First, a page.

UFC 165: Bleacher Report Main Card Staff Predictions

James MacDonaldFeatured ColumnistSeptember 20, 2013

UFC 165: Bleacher Report Main Card Staff Predictions

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    Paul Abell-USA TODAY Sports

    There are good times ahead. I hope you’ve been saving your pennies, folks, because UFC 165 is the first of a string of stacked UFC pay-per-views on the horizon. Go break open your piggy banks.

    Saturday night’s card, coming to us from the Air Canada Centre in Toronto, boasts a ton of outstanding fights, including Jon Jones vs. Alexander Gustafsson for the 205-pound strap, Renan Barao vs. Eddie Wineland for the interim bantamweight title and a heavyweight grudge match between Matt Mitrione and Brendan Schaub.

    Here to help guide you through the action are Bleacher Report’s finest. The ineffable Scott Harris, the prodigious Sean Smith, the masterly Craig Amos, the transcendent Riley Kontek and me, the depressingly nondescript James MacDonald.

Costa Philippou vs. Francis Carmont

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    Gary A. Vasquez-USA TODAY Sports

    Scott Harris

    Francis Carmont might be the least exciting undefeated UFC fighter on the roster today. He may also be the luckiest, taking questionable decisions from Tom Lawlor and then Lorenz Larkin. Carmont can't simply lock up the gears against Costa Philippou, though. As he is wont to do, Philippou will pound Carmont inside and eventually hit one of those big uppercuts. 

    Philippou, TKO, Rd. 2

     

    Sean Smith

    Despite squeaking by mid-level middleweights via controversial decisions in his past two fights, Carmont has been given a matchup with a top-10 fighter in the 185-pound division. Carmont hasn't been knocked out in nearly nine years, so there's a chance he survives a boxing match with the heavy-handed Philippou. However, Carmont's luck on the scorecards could run out Saturday.

    Philippou, Unanimous Decision

     

    Craig Amos

    Both Carmont and Philippou have won their past five UFC fights, which is no mean feat. But where Carmont has had a little help from the judges, Philippou has been able to put a punctuation mark on the majority of his victories. I still buy Carmont as a good middleweight fighter, but I think this fight will serve as a wake-up call. 

    Philippou, TKO, Rd. 3

     

    Riley Kontek

    Carmont is the definition of a grinder. He has a trademark style that Tristar has become famous for, whether the fans like it or not. However, he got a gift decision in his last outing against Larkin. Philippou has shown great counter-wrestling as of late and has crisp, technical, powerful hands. He will outstrike Carmont to a clear-cut decision.

    Philippou, Unanimous Decision

     

    James MacDonald

    Carmont’s success is inexplicable. Never before has a fighter looked so physically impressive, yet been so underwhelming in the cage. Despite looking painfully average every time he fights, Carmont has somehow managed to put together a decent win streak. Please, don’t ask me how. However, that should all come to an end on Saturday. Philippou will happily engage and outstrike Carmont.

    Philippou, TKO, Rd. 2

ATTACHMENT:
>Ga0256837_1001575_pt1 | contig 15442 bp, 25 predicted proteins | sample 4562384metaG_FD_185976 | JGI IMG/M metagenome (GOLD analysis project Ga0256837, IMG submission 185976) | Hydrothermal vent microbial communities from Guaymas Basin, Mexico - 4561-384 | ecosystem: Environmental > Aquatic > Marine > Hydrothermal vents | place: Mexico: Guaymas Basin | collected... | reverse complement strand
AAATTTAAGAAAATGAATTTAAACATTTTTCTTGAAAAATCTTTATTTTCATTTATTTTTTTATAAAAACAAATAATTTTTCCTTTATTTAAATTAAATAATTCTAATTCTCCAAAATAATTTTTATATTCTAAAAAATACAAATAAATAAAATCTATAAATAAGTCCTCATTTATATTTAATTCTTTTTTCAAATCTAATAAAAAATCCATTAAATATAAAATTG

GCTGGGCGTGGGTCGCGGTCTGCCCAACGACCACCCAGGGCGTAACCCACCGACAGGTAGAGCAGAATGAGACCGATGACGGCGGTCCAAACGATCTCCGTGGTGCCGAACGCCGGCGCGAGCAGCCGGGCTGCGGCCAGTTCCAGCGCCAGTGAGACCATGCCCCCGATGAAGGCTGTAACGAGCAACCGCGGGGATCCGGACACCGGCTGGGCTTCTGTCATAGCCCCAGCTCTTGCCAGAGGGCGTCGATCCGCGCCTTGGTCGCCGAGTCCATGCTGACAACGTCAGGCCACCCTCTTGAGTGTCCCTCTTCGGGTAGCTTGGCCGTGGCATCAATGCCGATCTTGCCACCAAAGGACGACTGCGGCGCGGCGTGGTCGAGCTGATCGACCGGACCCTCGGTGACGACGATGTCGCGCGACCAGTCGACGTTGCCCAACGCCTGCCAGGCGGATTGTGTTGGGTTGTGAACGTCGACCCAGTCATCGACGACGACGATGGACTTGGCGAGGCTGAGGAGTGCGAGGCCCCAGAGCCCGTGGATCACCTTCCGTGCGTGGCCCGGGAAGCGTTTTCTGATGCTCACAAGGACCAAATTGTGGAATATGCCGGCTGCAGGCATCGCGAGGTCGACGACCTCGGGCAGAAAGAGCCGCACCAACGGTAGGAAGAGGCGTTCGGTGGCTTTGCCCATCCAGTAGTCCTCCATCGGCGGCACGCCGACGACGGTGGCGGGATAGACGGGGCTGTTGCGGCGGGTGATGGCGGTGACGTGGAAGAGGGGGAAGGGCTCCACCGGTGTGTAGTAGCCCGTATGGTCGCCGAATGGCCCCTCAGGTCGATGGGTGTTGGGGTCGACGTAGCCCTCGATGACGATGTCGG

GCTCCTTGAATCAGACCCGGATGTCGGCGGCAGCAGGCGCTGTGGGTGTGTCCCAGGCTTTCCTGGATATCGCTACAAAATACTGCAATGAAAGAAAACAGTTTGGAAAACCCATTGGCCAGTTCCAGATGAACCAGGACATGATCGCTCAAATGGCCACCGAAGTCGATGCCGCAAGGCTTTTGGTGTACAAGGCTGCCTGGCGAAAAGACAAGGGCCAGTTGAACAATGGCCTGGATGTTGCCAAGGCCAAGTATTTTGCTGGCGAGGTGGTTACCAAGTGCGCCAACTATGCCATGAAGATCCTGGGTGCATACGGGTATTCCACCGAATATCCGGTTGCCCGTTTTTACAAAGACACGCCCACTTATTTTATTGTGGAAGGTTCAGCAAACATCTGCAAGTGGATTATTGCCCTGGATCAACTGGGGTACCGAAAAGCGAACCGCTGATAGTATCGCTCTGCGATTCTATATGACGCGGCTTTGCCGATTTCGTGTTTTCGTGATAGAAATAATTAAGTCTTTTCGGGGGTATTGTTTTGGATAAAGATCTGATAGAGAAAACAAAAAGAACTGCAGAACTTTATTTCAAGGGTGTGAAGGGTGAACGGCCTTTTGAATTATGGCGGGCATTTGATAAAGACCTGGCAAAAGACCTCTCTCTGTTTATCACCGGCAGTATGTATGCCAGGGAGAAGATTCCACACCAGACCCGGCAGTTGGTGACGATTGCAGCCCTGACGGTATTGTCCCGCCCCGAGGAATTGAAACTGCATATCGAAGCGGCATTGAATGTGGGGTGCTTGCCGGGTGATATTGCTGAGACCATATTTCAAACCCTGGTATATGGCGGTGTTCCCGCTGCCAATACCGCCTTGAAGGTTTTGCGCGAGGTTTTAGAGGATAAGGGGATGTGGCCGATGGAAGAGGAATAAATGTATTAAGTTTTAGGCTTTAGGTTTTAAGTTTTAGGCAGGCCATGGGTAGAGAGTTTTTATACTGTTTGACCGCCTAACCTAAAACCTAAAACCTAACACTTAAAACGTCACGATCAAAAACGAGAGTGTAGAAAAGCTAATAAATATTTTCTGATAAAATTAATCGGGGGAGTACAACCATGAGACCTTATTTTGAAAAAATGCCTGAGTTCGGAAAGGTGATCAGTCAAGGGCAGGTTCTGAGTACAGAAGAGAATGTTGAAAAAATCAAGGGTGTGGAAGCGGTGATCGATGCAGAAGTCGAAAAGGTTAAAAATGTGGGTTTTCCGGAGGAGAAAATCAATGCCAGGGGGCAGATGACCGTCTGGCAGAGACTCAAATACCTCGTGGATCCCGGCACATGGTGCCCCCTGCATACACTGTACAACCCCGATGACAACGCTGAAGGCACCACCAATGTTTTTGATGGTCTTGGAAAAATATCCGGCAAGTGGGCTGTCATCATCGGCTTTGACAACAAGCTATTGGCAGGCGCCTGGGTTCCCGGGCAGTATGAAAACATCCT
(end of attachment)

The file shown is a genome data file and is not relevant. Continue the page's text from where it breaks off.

Pat Healy vs. Khabib Nurmagomedov

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    Gary A. Vasquez-USA TODAY Sports

    Scott Harris

    Pat Healy will always be a sentimental favorite of mine for succumbing to a youthful indiscretion and losing more than $100,000 as a result. I want him to have a long run in the UFC. But I don't see it happening against the freight-training Khabib Nurmagomedov. The Russian won't be able to rag-doll the veteran around the cage as he has others, but he should be able to soften Healy up in the clinch, get a takedown and land some of those ball-peen elbows.

    Nurmagomedov, Unanimous Decision

     

    Sean Smith

    Healy looked great in his UFC debut against Jim Miller. However, Miller's poor takedown defense made that a favorable stylistic matchup for Healy. Nurmagomedov comes from a long line of great Russian wrestlers and is quicker on his feet than Healy. This is the fight that sees Nurmagomedov break through and become a lightweight contender. 

    Nurmagomedov, TKO, Rd. 2

     

    Craig Amos

    Healy and Nurmagomedov are comparable in several ways, at least when you look at their respective takedown and striking statistics. But while Healy did an outstanding job in his match against Jim Miller, I'm counting on Nurmagomedov breaking through with a signature win here, on the strength of his more dynamic stand-up.

    Nurmagomedov, Unanimous Decision

     

    Riley Kontek

    Healy's UFC debut was impressive; not many people can submit a black belt and wrestling ace like Miller. However, Nurmagomedov has a great sambo background and has been outwrestling everybody. He has powerful ground strikes and submission ability as well. I don't think he will finish the former Strikeforce contender, but he will win convincingly in the minds of the judges.

    Nurmagomedov, Unanimous Decision

     

    James MacDonald

    This is a great fight. Healy took everyone by surprise last time out, managing to force a tap out of the teak-tough Miller. Nurmagomedov is one of a few fighters on the MMA scene currently demonstrating the utility of a combat sambo background. This is tough fight to call, but I feel the Russian may be a step too far for Healy.

    Nurmagomedov, Unanimous Decision

Matt Mitrione vs. Brendan Schaub

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    Josh Holmberg-USA TODAY Sports

    Scott Harris

    Brendan Schaub has said he wants to be the talk of UFC 165, or some such. OK, I'll bite. Put your metaphorical money where your boasts are, Brendan. Yes, Schaub is chinny, and that's always risky. But I think he'll have a speed and technique advantage on the powerful but plodding Matt Mitrione, and he should be able to effectively operate from the perimeter or get a takedown and go submission hunting. Don't let me down, Schaub.

    Schaub, Submission, Rd. 2

     

    Sean Smith